Fig. 10 Inside a duck keel passage of an LNG carrier (Courtesy: http://www.fsharris.co.uk/gallery/29.jpg)



Strakes

They specifically refer to the bottom and side shell plating which are the supposed points of maximum stresses. Strakes are categorized as Bottom Strake, bilge strake and Sheer Strake. The bottom shell plating follows a unique system of nomenclature in almost all ships,i.e. in the form of successive alphabets with the keel as reference (e.g. A strake, B strake etc.). 
The first stake in the order of appearance is also termed as Garboard Strake.
Similarly, the strake situated at the "turn of the bilge" is referred to as the Bilge Strake. 
The upper-most strake near the deck edge is the Sheer Strake. It may be worth saying that as these are the critical points of high stresses, additional strengthening is provided to these plating to sustain high amounts of unpredictable loads. 

Other members: Even if the ship looks complicated, its structural components are not that much complicated or massive as they might seem.The items are very basic like columns, struts, beams, flanges, angles, brackets and stanchions. Maybe these are not all. Small to negligible members exist in every minuscule of the vessel to give rise to the proper functionality of the structure. The nomenclature of all such members are different according to their role and location.Their role may be variant in the either of the following forms:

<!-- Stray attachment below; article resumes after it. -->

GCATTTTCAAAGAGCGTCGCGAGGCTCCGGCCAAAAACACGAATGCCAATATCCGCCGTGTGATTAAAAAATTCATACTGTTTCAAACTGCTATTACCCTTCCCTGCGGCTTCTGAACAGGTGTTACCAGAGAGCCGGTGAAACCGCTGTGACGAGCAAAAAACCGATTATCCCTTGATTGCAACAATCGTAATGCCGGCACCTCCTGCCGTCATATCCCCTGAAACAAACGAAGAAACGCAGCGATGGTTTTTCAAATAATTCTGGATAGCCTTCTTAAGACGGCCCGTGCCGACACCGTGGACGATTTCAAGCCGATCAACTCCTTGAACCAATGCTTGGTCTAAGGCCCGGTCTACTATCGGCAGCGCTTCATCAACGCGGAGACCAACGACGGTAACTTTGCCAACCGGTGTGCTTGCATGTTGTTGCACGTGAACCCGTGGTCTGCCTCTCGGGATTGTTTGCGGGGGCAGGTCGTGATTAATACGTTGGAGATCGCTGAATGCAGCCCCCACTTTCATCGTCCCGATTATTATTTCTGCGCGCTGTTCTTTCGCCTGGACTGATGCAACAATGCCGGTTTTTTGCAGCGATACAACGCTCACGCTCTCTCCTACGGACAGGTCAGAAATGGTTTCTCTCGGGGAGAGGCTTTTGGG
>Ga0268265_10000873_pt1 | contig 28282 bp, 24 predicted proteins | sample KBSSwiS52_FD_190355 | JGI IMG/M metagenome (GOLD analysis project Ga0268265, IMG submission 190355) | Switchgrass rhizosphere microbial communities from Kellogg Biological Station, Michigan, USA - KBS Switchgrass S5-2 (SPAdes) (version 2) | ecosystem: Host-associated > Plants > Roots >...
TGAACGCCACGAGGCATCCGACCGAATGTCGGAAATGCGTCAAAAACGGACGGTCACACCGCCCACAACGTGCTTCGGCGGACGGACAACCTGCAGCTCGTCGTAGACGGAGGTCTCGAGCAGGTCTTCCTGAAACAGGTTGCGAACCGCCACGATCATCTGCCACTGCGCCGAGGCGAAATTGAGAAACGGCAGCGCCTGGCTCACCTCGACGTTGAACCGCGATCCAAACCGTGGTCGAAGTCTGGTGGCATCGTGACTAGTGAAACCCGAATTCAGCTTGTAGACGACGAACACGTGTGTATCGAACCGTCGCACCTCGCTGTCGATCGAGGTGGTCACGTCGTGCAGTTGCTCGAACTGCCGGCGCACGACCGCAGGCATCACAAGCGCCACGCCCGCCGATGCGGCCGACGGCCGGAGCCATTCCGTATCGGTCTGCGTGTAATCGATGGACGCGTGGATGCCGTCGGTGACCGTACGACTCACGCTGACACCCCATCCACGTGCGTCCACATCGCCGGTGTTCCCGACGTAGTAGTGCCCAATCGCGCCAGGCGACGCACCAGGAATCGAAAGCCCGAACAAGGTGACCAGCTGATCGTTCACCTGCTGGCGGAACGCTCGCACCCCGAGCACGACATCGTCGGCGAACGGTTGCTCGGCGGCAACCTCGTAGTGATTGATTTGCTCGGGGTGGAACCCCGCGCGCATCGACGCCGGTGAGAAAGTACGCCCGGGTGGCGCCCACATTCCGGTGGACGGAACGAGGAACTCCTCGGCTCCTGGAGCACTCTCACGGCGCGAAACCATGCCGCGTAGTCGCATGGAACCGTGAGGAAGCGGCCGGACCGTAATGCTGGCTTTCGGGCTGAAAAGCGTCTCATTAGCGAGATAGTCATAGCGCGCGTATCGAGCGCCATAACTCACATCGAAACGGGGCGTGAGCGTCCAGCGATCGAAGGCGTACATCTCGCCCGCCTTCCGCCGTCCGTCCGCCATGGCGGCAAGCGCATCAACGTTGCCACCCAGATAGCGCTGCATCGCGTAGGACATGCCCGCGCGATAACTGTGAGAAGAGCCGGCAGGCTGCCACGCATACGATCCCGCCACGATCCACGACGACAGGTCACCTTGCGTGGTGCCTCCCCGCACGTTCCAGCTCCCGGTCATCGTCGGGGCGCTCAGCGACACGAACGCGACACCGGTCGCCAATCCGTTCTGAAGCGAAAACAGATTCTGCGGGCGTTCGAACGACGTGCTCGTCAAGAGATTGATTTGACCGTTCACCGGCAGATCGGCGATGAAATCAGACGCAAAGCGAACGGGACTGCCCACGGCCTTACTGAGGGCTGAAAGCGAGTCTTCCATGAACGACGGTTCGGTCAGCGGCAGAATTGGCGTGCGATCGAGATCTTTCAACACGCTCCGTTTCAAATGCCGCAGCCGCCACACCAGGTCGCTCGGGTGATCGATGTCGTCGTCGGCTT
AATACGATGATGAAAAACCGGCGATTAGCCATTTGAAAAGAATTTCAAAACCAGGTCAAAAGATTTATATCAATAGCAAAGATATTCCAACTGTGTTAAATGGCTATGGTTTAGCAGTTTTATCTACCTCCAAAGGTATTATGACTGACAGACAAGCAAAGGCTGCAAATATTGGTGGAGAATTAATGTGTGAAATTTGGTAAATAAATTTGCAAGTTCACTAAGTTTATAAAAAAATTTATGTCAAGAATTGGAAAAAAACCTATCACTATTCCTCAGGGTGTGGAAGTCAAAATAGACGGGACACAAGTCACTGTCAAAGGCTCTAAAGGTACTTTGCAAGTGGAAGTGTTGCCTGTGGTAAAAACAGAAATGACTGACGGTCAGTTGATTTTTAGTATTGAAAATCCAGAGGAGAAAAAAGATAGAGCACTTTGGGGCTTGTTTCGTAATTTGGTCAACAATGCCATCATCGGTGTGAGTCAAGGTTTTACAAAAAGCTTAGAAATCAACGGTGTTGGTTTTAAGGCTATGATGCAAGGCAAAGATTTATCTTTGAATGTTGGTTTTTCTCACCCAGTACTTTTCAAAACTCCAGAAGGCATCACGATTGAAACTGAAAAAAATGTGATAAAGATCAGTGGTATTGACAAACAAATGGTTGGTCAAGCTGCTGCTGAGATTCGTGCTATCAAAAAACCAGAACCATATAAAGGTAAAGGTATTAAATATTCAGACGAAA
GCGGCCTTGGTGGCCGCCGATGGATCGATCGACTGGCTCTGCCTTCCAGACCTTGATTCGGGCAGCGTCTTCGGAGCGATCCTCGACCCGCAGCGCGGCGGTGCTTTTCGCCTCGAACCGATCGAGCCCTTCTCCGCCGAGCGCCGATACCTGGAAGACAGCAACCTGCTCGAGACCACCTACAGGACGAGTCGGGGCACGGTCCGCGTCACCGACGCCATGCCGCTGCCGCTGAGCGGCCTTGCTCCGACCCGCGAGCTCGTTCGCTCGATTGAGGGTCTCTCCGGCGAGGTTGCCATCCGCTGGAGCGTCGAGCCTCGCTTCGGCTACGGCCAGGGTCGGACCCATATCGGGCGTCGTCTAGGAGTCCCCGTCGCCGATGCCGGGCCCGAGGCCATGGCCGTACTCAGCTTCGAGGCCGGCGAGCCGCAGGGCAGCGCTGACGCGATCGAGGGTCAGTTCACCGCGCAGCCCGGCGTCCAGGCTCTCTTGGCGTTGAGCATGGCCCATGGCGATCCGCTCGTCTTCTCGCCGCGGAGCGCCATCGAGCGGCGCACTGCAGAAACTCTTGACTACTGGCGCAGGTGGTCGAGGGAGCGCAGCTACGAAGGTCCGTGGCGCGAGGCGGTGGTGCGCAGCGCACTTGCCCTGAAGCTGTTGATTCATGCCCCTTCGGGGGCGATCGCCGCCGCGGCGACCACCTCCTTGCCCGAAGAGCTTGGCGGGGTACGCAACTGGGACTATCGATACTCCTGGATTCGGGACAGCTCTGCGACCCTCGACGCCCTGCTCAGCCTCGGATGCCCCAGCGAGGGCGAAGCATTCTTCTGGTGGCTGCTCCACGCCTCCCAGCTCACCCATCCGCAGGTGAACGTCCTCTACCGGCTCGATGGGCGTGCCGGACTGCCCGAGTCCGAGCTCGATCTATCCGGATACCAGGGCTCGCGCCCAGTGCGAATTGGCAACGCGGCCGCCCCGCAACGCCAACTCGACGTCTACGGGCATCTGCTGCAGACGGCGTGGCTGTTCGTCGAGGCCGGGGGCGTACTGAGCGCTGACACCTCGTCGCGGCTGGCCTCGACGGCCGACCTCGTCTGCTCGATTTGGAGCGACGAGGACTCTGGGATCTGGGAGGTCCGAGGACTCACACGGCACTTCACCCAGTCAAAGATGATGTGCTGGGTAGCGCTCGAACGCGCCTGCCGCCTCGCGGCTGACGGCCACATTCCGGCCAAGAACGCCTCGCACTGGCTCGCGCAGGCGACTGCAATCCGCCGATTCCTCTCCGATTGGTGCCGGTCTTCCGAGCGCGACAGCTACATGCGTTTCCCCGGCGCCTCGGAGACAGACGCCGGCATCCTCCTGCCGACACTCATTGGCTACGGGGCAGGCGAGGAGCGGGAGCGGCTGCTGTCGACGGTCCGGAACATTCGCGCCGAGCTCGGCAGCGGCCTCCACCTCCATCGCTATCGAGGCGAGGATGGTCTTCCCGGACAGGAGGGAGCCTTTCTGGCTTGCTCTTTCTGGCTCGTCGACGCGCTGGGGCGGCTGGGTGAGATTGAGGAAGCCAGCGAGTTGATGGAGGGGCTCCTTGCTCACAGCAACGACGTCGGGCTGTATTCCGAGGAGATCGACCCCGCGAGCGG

• Construction
  • Support
  • Strengthening
  • Stiffening

            
          Fig. 11 Diagram of all the basic structural parts of an arbitrary hull section (Copyright: United States Naval Academy student archives)